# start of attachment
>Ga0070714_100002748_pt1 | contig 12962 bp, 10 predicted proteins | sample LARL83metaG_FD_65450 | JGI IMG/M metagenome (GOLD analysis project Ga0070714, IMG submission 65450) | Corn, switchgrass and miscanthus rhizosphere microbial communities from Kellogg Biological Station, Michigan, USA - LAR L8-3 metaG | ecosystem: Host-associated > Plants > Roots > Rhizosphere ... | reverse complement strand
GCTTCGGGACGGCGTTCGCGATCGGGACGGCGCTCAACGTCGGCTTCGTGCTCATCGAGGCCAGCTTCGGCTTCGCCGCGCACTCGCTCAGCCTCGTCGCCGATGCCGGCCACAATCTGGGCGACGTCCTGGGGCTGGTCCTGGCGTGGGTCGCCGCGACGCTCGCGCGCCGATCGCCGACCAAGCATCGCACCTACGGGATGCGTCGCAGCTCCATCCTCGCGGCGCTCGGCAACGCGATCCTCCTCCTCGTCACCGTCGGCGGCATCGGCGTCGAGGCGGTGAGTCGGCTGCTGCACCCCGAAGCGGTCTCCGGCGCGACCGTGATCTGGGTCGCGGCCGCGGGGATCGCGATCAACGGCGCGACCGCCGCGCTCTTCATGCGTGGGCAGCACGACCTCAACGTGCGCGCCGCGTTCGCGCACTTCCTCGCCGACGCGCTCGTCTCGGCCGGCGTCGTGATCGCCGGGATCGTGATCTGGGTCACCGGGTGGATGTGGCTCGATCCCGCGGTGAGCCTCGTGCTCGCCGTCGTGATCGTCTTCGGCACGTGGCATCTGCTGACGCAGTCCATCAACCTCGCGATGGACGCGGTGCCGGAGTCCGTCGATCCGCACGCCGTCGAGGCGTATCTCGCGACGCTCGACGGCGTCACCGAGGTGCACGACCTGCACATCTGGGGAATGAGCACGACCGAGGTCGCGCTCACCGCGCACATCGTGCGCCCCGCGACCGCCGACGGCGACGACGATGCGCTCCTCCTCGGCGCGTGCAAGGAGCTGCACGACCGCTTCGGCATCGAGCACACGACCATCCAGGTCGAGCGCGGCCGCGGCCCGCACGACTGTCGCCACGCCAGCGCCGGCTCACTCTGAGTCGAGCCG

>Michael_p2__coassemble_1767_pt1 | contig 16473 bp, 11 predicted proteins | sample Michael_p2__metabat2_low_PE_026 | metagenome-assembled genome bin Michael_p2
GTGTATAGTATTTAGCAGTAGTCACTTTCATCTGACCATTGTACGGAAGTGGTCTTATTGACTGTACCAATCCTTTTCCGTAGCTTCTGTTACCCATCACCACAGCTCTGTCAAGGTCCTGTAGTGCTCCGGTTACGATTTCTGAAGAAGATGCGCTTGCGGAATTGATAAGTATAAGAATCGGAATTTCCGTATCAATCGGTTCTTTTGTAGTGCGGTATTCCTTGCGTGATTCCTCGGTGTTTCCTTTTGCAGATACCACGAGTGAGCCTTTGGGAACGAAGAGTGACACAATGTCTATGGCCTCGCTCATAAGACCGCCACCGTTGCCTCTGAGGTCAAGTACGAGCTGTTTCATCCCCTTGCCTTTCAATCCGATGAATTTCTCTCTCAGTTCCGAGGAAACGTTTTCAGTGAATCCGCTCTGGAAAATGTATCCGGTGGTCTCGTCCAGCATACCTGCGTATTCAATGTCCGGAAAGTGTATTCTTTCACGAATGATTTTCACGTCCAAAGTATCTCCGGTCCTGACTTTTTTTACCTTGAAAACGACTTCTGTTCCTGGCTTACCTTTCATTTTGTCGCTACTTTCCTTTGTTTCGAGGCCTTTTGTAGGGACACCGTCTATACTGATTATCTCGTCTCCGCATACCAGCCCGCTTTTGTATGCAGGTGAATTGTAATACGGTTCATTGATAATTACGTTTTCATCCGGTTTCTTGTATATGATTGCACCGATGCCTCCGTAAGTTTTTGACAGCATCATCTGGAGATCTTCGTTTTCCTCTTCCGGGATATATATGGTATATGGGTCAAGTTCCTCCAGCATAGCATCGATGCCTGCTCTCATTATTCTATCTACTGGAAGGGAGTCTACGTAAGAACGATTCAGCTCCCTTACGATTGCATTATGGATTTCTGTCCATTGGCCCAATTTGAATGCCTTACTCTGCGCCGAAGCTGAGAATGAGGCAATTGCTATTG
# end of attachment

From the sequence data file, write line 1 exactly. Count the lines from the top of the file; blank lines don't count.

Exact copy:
>Ga0070714_100002748_pt1 | contig 12962 bp, 10 predicted proteins | sample LARL83metaG_FD_65450 | JGI IMG/M metagenome (GOLD analysis project Ga0070714, IMG submission 65450) | Corn, switchgrass and miscanthus rhizosphere microbial communities from Kellogg Biological Station, Michigan, USA - LAR L8-3 metaG | ecosystem: Host-associated > Plants > Roots > Rhizosphere ... | reverse complement strand